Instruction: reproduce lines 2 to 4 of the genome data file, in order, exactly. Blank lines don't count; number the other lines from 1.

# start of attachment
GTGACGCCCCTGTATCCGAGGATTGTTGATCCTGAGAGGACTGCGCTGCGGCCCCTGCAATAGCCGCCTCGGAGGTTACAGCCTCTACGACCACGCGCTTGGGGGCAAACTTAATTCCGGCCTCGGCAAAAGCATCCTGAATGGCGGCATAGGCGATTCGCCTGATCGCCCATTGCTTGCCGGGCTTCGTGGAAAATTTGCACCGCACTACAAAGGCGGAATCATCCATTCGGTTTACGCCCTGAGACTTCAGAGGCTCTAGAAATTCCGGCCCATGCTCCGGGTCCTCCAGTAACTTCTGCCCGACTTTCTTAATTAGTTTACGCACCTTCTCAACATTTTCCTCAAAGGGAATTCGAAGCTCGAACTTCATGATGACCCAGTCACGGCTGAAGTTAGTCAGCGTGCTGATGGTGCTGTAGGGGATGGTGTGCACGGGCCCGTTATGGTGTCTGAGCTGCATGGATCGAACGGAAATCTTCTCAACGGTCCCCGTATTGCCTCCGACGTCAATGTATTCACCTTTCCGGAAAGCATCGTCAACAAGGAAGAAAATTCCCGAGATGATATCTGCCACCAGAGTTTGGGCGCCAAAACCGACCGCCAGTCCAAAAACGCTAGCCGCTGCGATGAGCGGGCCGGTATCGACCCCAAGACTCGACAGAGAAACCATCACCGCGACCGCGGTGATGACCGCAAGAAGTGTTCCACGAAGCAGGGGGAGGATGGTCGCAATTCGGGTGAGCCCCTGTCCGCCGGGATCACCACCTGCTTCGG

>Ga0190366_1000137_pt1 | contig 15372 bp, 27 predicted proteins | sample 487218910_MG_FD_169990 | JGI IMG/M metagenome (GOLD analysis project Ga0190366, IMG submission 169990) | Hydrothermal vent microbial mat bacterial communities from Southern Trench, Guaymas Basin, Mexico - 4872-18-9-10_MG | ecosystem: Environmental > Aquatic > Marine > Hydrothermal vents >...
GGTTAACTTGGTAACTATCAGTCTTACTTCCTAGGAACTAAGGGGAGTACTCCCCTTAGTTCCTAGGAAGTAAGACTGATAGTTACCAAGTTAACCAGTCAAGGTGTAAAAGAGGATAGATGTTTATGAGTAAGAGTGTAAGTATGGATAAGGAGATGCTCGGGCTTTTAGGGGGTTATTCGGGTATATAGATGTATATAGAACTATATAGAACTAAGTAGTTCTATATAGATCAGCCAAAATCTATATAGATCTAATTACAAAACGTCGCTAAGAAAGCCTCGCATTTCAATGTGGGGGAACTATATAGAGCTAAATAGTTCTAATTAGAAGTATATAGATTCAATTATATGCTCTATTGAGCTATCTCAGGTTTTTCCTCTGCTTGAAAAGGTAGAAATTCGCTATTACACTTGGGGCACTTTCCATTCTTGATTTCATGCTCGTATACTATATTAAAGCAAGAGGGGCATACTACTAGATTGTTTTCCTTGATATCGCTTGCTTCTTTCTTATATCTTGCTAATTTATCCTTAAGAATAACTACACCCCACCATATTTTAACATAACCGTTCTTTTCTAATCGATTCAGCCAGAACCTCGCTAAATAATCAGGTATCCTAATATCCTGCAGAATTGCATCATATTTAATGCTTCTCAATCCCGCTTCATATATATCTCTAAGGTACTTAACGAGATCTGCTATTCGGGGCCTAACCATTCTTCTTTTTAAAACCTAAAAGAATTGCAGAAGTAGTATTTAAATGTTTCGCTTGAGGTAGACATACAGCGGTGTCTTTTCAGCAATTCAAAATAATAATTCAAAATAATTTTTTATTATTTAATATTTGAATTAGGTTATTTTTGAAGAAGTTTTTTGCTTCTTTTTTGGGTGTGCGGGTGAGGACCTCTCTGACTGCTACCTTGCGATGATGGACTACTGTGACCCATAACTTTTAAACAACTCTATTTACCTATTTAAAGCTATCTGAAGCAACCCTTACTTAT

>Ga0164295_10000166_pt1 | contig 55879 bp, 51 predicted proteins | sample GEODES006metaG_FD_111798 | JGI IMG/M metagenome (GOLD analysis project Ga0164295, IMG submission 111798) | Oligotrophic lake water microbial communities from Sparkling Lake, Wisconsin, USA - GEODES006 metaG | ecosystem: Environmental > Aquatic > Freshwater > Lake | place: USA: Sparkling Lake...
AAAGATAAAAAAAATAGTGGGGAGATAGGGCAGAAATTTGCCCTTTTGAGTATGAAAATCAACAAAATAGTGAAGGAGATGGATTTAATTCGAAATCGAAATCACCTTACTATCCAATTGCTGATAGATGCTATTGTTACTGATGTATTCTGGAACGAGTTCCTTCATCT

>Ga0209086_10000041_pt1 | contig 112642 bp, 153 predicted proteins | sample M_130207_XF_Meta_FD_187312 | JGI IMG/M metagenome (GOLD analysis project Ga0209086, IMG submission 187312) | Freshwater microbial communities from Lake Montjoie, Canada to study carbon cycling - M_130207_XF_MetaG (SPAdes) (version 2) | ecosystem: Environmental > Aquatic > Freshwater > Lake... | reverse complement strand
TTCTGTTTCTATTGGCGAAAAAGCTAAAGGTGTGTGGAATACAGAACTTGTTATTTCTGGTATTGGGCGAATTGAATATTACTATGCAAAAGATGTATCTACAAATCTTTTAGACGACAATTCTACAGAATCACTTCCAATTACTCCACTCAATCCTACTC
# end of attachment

>Ga0190366_1000137_pt1 | contig 15372 bp, 27 predicted proteins | sample 487218910_MG_FD_169990 | JGI IMG/M metagenome (GOLD analysis project Ga0190366, IMG submission 169990) | Hydrothermal vent microbial mat bacterial communities from Southern Trench, Guaymas Basin, Mexico - 4872-18-9-10_MG | ecosystem: Environmental > Aquatic > Marine > Hydrothermal vents >...
GGTTAACTTGGTAACTATCAGTCTTACTTCCTAGGAACTAAGGGGAGTACTCCCCTTAGTTCCTAGGAAGTAAGACTGATAGTTACCAAGTTAACCAGTCAAGGTGTAAAAGAGGATAGATGTTTATGAGTAAGAGTGTAAGTATGGATAAGGAGATGCTCGGGCTTTTAGGGGGTTATTCGGGTATATAGATGTATATAGAACTATATAGAACTAAGTAGTTCTATATAGATCAGCCAAAATCTATATAGATCTAATTACAAAACGTCGCTAAGAAAGCCTCGCATTTCAATGTGGGGGAACTATATAGAGCTAAATAGTTCTAATTAGAAGTATATAGATTCAATTATATGCTCTATTGAGCTATCTCAGGTTTTTCCTCTGCTTGAAAAGGTAGAAATTCGCTATTACACTTGGGGCACTTTCCATTCTTGATTTCATGCTCGTATACTATATTAAAGCAAGAGGGGCATACTACTAGATTGTTTTCCTTGATATCGCTTGCTTCTTTCTTATATCTTGCTAATTTATCCTTAAGAATAACTACACCCCACCATATTTTAACATAACCGTTCTTTTCTAATCGATTCAGCCAGAACCTCGCTAAATAATCAGGTATCCTAATATCCTGCAGAATTGCATCATATTTAATGCTTCTCAATCCCGCTTCATATATATCTCTAAGGTACTTAACGAGATCTGCTATTCGGGGCCTAACCATTCTTCTTTTTAAAACCTAAAAGAATTGCAGAAGTAGTATTTAAATGTTTCGCTTGAGGTAGACATACAGCGGTGTCTTTTCAGCAATTCAAAATAATAATTCAAAATAATTTTTTATTATTTAATATTTGAATTAGGTTATTTTTGAAGAAGTTTTTTGCTTCTTTTTTGGGTGTGCGGGTGAGGACCTCTCTGACTGCTACCTTGCGATGATGGACTACTGTGACCCATAACTTTTAAACAACTCTATTTACCTATTTAAAGCTATCTGAAGCAACCCTTACTTAT

>Ga0164295_10000166_pt1 | contig 55879 bp, 51 predicted proteins | sample GEODES006metaG_FD_111798 | JGI IMG/M metagenome (GOLD analysis project Ga0164295, IMG submission 111798) | Oligotrophic lake water microbial communities from Sparkling Lake, Wisconsin, USA - GEODES006 metaG | ecosystem: Environmental > Aquatic > Freshwater > Lake | place: USA: Sparkling Lake...